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Death

Martin Luther King, Jr.
Martin Luther King, Jr. (Image via Wikipedia)

“Every now and then”, he told the congregation, “I think about my death.” His words brought a low murmur of surprise from the parishioners.

“I don’t think of it in a morbid sense,” he qualified, smiling faintly. “I ask myself what I would want said. If any of you are around when I have to meet my day… I don’t want a long funeral. And tell them not to mention that I have a Nobel Peace Prize. Tell them not to mention where I went to school. None of that is important. I’d like somebody to mention that day that …Martin Luther King, Jr., tried to give his life to serving others… I’d like for somebody to mention that day that … Martin Luther King, Jr., tried to love somebody…

I want you to say that day that … I tried to be right on the war question… I want you to be able to say that day that … I did try to feed the hungry… I want you to be able to say that day that … I did try in my life to clothe those who were naked …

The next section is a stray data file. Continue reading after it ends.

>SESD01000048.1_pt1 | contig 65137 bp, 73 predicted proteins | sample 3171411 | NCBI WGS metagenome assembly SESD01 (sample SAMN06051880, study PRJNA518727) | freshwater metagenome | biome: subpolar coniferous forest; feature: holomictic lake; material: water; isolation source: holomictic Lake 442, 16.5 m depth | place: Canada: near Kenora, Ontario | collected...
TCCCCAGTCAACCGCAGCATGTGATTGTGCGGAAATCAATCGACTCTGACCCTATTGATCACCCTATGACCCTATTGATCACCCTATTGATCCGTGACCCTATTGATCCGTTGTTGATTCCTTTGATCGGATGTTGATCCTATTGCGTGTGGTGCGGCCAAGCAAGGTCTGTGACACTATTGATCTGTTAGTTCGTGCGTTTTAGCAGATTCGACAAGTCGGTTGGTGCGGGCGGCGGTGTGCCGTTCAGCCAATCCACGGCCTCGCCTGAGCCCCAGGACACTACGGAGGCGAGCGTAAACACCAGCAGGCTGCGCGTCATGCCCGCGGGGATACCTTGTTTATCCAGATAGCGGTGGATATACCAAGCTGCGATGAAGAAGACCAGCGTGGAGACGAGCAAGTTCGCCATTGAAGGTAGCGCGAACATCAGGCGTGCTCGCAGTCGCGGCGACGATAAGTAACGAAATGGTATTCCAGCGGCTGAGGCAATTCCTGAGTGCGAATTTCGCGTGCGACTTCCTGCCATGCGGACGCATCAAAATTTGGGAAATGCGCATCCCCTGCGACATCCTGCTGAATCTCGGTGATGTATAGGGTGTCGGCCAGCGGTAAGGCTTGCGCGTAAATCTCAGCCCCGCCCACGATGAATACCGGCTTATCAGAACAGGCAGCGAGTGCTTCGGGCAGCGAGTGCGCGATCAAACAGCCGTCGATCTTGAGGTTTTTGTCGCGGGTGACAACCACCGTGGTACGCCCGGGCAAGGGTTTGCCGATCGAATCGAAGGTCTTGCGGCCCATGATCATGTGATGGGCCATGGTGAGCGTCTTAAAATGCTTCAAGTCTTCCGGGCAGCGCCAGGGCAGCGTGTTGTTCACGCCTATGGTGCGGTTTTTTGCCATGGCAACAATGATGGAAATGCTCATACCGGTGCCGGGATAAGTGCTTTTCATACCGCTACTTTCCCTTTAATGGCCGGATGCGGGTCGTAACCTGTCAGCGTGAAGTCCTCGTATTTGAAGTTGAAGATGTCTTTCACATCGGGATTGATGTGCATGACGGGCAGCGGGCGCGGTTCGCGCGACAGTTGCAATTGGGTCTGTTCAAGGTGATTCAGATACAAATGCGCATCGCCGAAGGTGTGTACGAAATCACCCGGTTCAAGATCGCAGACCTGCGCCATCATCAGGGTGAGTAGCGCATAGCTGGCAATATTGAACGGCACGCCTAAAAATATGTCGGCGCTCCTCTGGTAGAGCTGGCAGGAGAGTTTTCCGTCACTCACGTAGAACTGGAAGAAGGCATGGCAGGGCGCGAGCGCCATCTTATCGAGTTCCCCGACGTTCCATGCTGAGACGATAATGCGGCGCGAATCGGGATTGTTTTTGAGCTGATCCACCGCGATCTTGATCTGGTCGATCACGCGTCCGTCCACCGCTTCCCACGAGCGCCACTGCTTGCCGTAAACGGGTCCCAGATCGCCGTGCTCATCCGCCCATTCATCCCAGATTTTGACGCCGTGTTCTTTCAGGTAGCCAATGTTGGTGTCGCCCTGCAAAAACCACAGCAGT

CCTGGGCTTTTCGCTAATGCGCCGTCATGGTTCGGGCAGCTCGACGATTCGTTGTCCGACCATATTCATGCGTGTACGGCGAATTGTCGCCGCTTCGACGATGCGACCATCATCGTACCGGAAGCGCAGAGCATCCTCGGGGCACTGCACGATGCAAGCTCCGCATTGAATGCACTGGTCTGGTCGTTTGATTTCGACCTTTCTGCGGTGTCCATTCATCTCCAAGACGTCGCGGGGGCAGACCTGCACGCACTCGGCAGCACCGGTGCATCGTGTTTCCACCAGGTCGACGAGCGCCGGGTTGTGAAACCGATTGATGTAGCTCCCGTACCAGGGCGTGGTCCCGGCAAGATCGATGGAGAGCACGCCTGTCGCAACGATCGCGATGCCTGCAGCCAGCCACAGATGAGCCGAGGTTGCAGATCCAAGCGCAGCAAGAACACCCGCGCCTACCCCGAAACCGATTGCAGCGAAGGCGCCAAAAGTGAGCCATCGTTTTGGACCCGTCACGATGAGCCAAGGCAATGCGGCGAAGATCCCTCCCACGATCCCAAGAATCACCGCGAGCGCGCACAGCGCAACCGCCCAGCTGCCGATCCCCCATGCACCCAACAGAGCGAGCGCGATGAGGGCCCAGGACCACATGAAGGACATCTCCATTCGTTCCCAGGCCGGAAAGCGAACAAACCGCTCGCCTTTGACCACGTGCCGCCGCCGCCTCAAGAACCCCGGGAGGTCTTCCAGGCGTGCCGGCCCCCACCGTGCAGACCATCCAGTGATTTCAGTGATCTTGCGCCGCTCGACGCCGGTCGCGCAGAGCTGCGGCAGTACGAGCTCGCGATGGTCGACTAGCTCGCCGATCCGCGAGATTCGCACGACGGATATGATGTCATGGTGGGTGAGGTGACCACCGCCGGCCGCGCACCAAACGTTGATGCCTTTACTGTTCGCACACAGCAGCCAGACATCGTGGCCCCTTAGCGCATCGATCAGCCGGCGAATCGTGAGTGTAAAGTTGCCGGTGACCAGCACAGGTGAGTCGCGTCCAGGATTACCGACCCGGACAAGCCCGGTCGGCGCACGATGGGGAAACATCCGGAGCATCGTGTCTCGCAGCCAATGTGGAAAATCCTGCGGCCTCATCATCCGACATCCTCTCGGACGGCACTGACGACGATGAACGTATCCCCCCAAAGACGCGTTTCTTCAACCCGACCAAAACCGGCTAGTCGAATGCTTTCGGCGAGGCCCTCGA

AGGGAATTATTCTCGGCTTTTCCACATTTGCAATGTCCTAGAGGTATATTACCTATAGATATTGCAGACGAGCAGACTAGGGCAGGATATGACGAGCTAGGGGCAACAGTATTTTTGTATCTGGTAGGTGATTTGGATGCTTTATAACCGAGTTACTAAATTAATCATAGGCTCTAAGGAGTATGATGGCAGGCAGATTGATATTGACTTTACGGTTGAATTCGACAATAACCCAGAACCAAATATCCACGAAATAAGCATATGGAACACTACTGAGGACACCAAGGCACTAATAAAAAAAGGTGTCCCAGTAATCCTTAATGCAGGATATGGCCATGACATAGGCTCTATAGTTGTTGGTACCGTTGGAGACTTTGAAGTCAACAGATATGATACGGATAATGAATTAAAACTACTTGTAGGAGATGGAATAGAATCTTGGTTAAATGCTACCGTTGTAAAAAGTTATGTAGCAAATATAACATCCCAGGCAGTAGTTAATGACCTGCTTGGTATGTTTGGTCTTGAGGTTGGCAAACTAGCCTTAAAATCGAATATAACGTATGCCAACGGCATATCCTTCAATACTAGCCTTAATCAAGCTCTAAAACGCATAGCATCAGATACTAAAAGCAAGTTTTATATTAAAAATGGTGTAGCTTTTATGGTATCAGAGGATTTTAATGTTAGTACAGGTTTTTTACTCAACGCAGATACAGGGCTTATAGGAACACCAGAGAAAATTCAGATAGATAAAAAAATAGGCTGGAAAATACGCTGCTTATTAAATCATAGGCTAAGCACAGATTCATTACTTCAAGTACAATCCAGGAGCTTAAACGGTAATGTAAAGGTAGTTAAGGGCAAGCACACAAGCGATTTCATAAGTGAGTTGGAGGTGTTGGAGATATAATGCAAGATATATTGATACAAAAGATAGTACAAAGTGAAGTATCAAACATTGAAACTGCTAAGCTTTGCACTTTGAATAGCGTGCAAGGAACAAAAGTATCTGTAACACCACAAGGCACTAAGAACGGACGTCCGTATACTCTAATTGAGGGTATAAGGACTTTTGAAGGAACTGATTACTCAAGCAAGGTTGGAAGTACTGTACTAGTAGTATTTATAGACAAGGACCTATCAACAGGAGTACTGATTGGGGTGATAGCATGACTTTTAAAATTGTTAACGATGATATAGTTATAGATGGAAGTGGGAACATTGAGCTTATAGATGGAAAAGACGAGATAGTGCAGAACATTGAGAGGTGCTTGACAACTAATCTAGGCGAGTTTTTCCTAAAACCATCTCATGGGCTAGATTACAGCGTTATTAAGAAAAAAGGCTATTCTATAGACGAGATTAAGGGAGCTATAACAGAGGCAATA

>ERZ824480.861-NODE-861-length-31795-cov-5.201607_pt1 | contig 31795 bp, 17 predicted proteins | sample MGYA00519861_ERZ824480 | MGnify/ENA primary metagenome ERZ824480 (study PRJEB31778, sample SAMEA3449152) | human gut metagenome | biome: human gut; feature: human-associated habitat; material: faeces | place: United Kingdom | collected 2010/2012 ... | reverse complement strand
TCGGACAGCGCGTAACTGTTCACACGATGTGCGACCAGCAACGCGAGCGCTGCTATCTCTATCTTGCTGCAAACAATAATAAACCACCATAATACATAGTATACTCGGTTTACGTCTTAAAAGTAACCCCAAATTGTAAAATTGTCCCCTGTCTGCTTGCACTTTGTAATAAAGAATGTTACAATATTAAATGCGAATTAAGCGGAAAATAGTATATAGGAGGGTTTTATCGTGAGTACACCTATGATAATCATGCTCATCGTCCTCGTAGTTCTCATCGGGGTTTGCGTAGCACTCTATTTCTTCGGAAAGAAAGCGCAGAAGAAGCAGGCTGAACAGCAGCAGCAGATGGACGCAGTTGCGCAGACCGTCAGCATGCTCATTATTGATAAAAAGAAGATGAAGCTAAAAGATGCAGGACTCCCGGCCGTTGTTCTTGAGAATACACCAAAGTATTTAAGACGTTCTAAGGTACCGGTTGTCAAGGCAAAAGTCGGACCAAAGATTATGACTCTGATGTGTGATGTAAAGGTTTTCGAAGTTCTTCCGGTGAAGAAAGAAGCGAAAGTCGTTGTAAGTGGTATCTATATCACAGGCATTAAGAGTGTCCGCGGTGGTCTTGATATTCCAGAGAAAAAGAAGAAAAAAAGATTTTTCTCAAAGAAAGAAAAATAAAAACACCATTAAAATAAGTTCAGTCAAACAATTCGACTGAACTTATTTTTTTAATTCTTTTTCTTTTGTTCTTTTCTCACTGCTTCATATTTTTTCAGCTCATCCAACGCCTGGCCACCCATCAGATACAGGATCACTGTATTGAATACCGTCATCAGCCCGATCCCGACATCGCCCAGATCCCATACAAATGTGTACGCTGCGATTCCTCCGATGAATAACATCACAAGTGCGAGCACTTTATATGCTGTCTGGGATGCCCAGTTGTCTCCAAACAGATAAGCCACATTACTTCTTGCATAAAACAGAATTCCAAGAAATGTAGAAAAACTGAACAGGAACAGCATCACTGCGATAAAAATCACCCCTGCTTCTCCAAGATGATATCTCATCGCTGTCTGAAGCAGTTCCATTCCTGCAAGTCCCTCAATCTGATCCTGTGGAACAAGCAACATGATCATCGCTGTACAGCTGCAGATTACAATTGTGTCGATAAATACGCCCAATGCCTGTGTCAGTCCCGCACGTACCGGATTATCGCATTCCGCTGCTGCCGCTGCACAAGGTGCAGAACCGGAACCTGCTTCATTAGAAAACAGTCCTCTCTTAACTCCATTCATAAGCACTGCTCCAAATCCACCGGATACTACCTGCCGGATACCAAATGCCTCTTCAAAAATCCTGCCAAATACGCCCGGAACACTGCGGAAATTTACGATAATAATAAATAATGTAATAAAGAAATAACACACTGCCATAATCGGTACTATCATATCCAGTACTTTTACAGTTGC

I want you to say on that day that … I did try in my life to visit those who were in prison …

Yes, if you want to say that I was a drum major, say that I was a drum major for justice! Say that I was a drum major for peace! And all of the other shallow things will not matter. I won’t have any money to leave behind. I won’t have the fine and luxurious things of life to leave behind. But I just want to leave a committed life behind.

That’s all I want to say. If I can help somebody as I pass along … if I can cheer somebody with a word or song … if I can show somebody that he’s travelling wrong … then my living will not be in vain.

If I can do my duty as a Christian ought … if I can spread the message as the Master taught … then my living will not be in vain.”

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